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'Our vet bills are insane': VOKRA inundated with cats and kittens rescued from hoarder

Vancouver -

Volunteers at the Vancouver Orphan Kitten Rescue Association already have their hands full with kitten season in full swing – but they just got fuller.

The organization was recently inundated with almost two dozens kittens and cats, some of them pregnant, that were rescued from a hoarding situation, pushing their resources to the brink.

“We had to just sit here and comb all day getting the fleas out. Fleas were jumping directly on them, it was horrifying, actually,” said Karen Duncan, co-founder of VOKRA.

The first few weeks of life for those baby kittens were less than ideal, but luckily, they’re in good hands now.

“Giving them lots of vitamins and lots of food – they were starved as well,” said Duncan.

They were saved just in time too, given the state they were in.

“The kittens wouldn’t have lived I don’t think another day because they were so depleted. They’re so tiny,” said Duncan.

Kittens in need are all part of the day-to-day at VOKRA. Currently, the organization has about 400 felines in its care.

It is especially busy in the spring and summer months, also known as kitten season.

“Every day there have been cats coming in and out of the building constantly,” said Jill Morisset, VOKRA rescue centre manager.

This latest influx added with the persistent need this time of year is putting a strain on already limited resources.

“Our vet bills are insane," said Duncan. "They are really up this year and of course we aren’t able to do a lot of fundraising."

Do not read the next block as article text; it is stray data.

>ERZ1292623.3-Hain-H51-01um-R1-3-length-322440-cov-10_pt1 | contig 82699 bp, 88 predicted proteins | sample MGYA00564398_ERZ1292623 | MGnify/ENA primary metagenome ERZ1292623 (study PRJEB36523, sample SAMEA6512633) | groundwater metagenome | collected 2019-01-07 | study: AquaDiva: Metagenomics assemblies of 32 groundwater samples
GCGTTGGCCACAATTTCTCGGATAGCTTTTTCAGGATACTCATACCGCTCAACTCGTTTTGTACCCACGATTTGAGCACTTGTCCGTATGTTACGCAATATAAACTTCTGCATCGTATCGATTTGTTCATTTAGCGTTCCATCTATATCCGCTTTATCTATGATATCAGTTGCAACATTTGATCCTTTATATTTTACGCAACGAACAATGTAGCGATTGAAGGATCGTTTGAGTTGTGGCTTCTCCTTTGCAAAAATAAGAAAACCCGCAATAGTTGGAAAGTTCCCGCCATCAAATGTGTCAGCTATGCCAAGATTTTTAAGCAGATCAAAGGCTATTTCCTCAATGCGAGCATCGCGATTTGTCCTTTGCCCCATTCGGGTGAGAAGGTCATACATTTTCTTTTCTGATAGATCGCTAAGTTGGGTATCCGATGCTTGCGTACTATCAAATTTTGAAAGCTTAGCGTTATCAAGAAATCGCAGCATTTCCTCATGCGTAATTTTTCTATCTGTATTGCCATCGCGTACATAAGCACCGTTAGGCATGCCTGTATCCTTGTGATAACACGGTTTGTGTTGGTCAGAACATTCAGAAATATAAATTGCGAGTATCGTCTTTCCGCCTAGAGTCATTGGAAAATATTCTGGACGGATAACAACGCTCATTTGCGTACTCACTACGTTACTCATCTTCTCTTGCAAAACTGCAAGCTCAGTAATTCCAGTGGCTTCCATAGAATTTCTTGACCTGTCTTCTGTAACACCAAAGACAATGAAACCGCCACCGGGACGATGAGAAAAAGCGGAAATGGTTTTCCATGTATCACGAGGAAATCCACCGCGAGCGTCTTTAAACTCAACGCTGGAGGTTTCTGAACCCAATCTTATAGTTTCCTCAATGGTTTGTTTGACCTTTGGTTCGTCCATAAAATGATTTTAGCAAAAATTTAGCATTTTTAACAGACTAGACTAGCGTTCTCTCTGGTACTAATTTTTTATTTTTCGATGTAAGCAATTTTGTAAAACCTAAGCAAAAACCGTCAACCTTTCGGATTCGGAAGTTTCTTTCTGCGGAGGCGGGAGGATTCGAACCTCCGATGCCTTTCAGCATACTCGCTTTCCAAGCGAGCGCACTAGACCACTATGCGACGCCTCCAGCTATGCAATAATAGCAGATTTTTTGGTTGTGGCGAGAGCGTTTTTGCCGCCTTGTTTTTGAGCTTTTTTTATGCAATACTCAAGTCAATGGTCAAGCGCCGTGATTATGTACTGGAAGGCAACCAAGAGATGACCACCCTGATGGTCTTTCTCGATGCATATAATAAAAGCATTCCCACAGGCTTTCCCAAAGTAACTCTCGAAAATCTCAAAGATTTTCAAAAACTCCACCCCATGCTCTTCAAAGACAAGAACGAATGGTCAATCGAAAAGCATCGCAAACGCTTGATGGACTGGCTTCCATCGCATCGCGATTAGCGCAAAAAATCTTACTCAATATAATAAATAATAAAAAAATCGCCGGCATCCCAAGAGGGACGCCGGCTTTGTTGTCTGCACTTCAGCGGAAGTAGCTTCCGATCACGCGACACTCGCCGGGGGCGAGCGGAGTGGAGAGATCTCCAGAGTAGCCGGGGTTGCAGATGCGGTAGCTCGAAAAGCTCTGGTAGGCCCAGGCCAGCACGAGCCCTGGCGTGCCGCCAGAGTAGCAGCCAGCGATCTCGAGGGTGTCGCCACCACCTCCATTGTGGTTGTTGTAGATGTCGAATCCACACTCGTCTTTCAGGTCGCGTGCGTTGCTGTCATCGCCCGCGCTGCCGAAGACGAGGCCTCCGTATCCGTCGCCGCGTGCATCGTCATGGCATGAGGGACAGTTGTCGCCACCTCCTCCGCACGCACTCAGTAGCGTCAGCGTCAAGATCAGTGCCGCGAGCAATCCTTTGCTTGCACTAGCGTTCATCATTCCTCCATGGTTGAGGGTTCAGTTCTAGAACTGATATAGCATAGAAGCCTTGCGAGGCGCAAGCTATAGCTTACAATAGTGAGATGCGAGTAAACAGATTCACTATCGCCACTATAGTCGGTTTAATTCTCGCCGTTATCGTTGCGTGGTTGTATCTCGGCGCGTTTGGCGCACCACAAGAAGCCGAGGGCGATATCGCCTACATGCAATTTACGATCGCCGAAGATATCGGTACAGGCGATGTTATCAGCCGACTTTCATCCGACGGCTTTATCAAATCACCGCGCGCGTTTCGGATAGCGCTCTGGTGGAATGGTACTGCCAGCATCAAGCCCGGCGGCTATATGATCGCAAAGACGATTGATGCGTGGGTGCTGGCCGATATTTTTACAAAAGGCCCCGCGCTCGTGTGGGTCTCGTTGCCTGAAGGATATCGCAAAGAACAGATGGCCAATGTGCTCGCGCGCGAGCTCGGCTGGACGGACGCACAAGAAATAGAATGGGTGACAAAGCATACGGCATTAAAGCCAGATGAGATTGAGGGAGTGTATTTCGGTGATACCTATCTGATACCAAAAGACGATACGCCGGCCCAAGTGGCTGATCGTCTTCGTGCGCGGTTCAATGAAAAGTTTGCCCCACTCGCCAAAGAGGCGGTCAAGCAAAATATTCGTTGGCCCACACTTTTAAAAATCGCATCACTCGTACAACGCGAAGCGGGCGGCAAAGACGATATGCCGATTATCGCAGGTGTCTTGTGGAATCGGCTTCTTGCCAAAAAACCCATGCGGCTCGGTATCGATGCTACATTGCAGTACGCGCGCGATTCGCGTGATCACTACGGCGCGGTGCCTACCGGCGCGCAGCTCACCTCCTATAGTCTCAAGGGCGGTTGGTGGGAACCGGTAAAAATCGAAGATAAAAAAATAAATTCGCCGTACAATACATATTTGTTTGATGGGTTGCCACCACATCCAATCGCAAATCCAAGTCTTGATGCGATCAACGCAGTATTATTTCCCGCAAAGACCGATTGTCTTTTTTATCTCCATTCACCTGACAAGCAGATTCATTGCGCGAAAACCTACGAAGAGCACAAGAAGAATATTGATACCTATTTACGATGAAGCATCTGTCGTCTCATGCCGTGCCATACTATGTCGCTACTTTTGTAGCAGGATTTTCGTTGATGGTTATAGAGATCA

“People just don’t have as much to give I think everybody has been stretched quite thin this year and there are a lot more people reaching out for help,” said Morisset.

Their phones are ringing daily, partly because the pandemic has meant decreased access to veterinary care for some pet owners.

“It's been a tough year for everybody. People have not been getting access to veterinary care – maybe they can't afford it – and cats are not getting fixed right now,” said Morisset

“Cats are being dumped, kittens are being dumped. It's pretty horrific this year,” said Duncan.

Two brother kittens were the latest example.

“They were just screaming their little heads off in the blackberry bushes its pretty obvious that someone just dumped them there to be a little coyote snack, which is horrible,” said Morrisset.

Duncan said monetary donations are needed right now to keep up with the mounting vet and food bills for the kitties.

To donate, visit the VOKRA website. Top Stories

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